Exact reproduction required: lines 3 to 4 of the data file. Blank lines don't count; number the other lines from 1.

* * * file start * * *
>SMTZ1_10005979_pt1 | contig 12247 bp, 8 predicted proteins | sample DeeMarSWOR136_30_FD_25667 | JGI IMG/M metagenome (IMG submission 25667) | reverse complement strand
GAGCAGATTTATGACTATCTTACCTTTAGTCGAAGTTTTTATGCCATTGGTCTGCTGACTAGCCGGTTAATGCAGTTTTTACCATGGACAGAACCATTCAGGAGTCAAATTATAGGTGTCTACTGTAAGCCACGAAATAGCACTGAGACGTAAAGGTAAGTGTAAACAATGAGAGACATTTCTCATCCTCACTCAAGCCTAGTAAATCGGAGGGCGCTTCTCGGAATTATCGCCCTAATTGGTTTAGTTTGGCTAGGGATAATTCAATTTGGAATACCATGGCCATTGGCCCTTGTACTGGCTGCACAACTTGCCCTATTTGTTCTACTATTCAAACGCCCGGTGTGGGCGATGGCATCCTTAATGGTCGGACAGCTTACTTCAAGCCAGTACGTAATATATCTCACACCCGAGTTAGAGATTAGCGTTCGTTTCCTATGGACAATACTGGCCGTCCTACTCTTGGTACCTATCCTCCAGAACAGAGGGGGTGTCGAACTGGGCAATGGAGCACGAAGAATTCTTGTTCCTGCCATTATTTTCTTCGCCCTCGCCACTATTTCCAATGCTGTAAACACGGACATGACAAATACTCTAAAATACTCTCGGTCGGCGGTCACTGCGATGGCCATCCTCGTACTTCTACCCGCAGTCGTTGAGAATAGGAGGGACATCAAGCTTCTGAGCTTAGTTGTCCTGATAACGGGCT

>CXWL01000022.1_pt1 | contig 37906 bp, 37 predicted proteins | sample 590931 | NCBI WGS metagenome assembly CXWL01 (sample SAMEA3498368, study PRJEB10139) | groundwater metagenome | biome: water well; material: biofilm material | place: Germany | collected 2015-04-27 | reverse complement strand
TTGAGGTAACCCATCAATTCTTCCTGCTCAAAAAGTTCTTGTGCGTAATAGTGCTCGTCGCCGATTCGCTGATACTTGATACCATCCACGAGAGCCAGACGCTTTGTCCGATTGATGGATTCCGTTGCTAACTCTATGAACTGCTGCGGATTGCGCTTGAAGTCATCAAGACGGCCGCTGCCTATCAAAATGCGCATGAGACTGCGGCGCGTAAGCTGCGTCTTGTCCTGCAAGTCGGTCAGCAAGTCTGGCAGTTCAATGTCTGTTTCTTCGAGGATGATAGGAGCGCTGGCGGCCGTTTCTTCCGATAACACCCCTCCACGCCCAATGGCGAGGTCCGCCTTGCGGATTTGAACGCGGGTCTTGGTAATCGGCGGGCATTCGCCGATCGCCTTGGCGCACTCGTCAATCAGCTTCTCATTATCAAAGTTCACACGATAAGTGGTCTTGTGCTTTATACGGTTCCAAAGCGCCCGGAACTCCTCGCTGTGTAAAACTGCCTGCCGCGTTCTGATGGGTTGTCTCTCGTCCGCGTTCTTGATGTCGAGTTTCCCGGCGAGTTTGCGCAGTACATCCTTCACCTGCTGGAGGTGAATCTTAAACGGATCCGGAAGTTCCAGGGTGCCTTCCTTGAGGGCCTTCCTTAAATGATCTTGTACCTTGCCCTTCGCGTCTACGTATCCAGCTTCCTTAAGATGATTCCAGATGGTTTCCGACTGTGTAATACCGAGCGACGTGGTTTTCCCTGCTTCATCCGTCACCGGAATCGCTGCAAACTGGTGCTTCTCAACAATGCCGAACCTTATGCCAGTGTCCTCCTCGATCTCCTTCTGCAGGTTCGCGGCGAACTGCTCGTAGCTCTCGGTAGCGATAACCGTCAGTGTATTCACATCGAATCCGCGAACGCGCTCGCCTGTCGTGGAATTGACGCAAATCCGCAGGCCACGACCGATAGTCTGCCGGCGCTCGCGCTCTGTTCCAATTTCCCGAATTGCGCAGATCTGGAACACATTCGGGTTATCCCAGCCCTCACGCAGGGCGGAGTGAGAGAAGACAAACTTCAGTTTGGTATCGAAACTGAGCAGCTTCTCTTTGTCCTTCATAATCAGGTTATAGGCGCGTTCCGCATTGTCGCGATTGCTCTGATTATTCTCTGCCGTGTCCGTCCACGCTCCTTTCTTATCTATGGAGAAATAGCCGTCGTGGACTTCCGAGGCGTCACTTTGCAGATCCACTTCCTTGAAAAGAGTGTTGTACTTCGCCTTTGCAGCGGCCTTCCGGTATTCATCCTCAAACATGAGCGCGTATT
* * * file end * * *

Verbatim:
>CXWL01000022.1_pt1 | contig 37906 bp, 37 predicted proteins | sample 590931 | NCBI WGS metagenome assembly CXWL01 (sample SAMEA3498368, study PRJEB10139) | groundwater metagenome | biome: water well; material: biofilm material | place: Germany | collected 2015-04-27 | reverse complement strand
TTGAGGTAACCCATCAATTCTTCCTGCTCAAAAAGTTCTTGTGCGTAATAGTGCTCGTCGCCGATTCGCTGATACTTGATACCATCCACGAGAGCCAGACGCTTTGTCCGATTGATGGATTCCGTTGCTAACTCTATGAACTGCTGCGGATTGCGCTTGAAGTCATCAAGACGGCCGCTGCCTATCAAAATGCGCATGAGACTGCGGCGCGTAAGCTGCGTCTTGTCCTGCAAGTCGGTCAGCAAGTCTGGCAGTTCAATGTCTGTTTCTTCGAGGATGATAGGAGCGCTGGCGGCCGTTTCTTCCGATAACACCCCTCCACGCCCAATGGCGAGGTCCGCCTTGCGGATTTGAACGCGGGTCTTGGTAATCGGCGGGCATTCGCCGATCGCCTTGGCGCACTCGTCAATCAGCTTCTCATTATCAAAGTTCACACGATAAGTGGTCTTGTGCTTTATACGGTTCCAAAGCGCCCGGAACTCCTCGCTGTGTAAAACTGCCTGCCGCGTTCTGATGGGTTGTCTCTCGTCCGCGTTCTTGATGTCGAGTTTCCCGGCGAGTTTGCGCAGTACATCCTTCACCTGCTGGAGGTGAATCTTAAACGGATCCGGAAGTTCCAGGGTGCCTTCCTTGAGGGCCTTCCTTAAATGATCTTGTACCTTGCCCTTCGCGTCTACGTATCCAGCTTCCTTAAGATGATTCCAGATGGTTTCCGACTGTGTAATACCGAGCGACGTGGTTTTCCCTGCTTCATCCGTCACCGGAATCGCTGCAAACTGGTGCTTCTCAACAATGCCGAACCTTATGCCAGTGTCCTCCTCGATCTCCTTCTGCAGGTTCGCGGCGAACTGCTCGTAGCTCTCGGTAGCGATAACCGTCAGTGTATTCACATCGAATCCGCGAACGCGCTCGCCTGTCGTGGAATTGACGCAAATCCGCAGGCCACGACCGATAGTCTGCCGGCGCTCGCGCTCTGTTCCAATTTCCCGAATTGCGCAGATCTGGAACACATTCGGGTTATCCCAGCCCTCACGCAGGGCGGAGTGAGAGAAGACAAACTTCAGTTTGGTATCGAAACTGAGCAGCTTCTCTTTGTCCTTCATAATCAGGTTATAGGCGCGTTCCGCATTGTCGCGATTGCTCTGATTATTCTCTGCCGTGTCCGTCCACGCTCCTTTCTTATCTATGGAGAAATAGCCGTCGTGGACTTCCGAGGCGTCACTTTGCAGATCCACTTCCTTGAAAAGAGTGTTGTACTTCGCCTTTGCAGCGGCCTTCCGGTATTCATCCTCAAACATGAGCGCGTATT